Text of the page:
You’re Invited to The 3:15 Experiment’s 20th Anniversary Party August 1-31, 2013 3:15am
(Note: Last summer my doctoral fieldwork was on the 3:15 Experiment; below is one of the papers I wrote on the topic illustrated with some of my 3:15 poems that were published in ArtLife Limited Editions. This year, my fieldwork is on Burning Man which takes place during the last week of the 20th anniversary of the Experiment. Everyone is invited to give it a whirl!)
“Even sleepers are workers and collaborators in what goes on in the Universe.” Heraclitus.
“For it is here, where we stand, that we should try to make shine the light of the hidden divine life.” Martin Buber (2006, p. 38)
“Remember here that the “word” in our culture is inked in black, and this selection of color for ink may be more than merely convenient and efficient. The very blackness of the linked letter supports its indelible fixity and the cursing power of literalism.” James Hillman (2010, p 93)
In 2013, the 3:15 Experiment celebrates its 20th anniversary as an annual “collective consciousness” ritualistic writing experiment where poets from around the globe wake every August morning at 3:15am to write poetry: “writers searching for words from another place” (Dinsmore & Alley, 2006, p. xv). By exploring hypnogogic and hypnopompic states (between sleeping and waking), this experimental exercise challenges writers, and goes beyond the individual act to provide insight into the collective sleeping/dreaming mind to create an epic conversation through an unusual ritual that is individual yet collaborative, disciplined yet open. (Read the text of “Man Ray Kitty Jumps” and see a larger image here.)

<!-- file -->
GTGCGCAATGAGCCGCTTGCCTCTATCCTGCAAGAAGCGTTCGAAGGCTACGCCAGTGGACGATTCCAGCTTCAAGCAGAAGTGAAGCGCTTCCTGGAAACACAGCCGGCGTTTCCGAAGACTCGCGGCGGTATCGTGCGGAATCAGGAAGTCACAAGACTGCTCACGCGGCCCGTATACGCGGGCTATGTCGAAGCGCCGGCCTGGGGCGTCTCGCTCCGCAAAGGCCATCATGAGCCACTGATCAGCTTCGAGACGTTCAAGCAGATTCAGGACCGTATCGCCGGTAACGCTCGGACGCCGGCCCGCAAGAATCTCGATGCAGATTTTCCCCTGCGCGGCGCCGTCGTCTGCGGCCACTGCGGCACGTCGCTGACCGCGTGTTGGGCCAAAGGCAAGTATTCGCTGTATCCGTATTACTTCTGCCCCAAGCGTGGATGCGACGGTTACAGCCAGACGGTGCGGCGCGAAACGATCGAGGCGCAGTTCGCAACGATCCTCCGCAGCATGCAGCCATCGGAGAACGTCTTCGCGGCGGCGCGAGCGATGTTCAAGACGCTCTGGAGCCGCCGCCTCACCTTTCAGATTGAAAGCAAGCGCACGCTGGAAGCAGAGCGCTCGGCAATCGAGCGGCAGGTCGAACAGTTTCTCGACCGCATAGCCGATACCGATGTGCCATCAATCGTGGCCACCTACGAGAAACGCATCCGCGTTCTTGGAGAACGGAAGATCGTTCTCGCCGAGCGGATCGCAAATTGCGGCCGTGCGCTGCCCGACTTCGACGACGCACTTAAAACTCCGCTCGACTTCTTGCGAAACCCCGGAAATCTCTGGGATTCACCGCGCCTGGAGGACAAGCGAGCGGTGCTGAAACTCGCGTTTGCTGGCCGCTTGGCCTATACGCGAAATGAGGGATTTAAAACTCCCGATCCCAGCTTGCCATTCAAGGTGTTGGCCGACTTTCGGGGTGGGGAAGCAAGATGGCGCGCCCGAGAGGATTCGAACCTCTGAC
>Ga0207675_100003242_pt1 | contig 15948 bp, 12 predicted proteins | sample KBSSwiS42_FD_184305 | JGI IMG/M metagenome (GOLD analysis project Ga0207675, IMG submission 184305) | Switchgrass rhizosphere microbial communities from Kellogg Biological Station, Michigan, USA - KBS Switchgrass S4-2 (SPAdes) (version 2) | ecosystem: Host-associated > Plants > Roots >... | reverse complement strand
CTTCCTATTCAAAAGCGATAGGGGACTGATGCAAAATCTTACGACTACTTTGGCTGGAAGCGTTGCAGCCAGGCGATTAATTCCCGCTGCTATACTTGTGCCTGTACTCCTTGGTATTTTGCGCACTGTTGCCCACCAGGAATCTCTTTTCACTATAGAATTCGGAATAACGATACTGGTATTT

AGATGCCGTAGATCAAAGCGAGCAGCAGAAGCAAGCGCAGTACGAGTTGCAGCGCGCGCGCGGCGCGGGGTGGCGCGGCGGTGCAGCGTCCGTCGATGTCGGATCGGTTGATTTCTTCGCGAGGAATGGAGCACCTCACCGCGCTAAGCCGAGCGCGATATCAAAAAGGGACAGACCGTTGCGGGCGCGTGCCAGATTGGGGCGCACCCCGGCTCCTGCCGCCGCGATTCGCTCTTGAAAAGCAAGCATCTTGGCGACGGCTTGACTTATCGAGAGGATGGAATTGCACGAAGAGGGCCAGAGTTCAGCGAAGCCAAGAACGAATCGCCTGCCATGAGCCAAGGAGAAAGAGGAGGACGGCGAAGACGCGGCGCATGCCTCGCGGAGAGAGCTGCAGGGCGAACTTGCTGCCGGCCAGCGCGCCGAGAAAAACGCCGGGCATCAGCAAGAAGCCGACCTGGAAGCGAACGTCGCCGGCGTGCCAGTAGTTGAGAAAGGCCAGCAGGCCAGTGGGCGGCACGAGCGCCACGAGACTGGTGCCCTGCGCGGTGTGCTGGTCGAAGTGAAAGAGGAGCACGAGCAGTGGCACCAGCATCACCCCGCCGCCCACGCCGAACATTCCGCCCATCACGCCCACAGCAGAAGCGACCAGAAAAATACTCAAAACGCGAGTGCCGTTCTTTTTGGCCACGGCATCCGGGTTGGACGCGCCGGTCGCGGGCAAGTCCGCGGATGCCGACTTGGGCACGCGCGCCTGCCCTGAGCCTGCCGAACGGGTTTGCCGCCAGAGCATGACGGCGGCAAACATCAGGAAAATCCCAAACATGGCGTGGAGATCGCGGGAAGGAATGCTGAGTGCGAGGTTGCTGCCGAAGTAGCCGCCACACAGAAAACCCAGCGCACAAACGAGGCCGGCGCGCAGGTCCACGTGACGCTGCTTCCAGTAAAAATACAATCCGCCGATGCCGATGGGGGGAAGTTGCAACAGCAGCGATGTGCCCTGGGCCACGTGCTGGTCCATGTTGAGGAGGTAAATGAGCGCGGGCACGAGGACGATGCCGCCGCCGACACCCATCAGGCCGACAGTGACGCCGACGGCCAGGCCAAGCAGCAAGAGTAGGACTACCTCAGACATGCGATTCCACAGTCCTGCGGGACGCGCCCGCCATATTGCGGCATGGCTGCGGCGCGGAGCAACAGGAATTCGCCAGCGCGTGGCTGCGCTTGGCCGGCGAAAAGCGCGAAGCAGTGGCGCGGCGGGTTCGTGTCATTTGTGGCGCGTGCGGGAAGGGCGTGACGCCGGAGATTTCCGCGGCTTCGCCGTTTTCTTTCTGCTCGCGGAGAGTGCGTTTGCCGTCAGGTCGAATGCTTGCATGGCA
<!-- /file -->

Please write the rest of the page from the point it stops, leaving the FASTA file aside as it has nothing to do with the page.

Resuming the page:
On the Experiment website, poet Anne Waldman described the 3:15 Experiment as an act that “alters the lone-voice-in-the-dark-night-of-void mode by being a group assault on time, a break of time, a writing for time, a writing outside time, a writing in time, writing above or below time, and to the north, south, east & west of time.” Twenty year participant Jen Hofer stated, “There is a sense of camaraderie across time and distance and process. There is process and idea clapped together, and the reverb off that clap” (Dinsmore & Alley, 2006, p. xi). Originally primarily an experiment in states of consciousness and writing, participants recorded what was happening during “3:15am mind” with the idea of discovering what connections would be made while writing separately, but together, at the same time for a month while under hypnogogic/hypnopompic influences.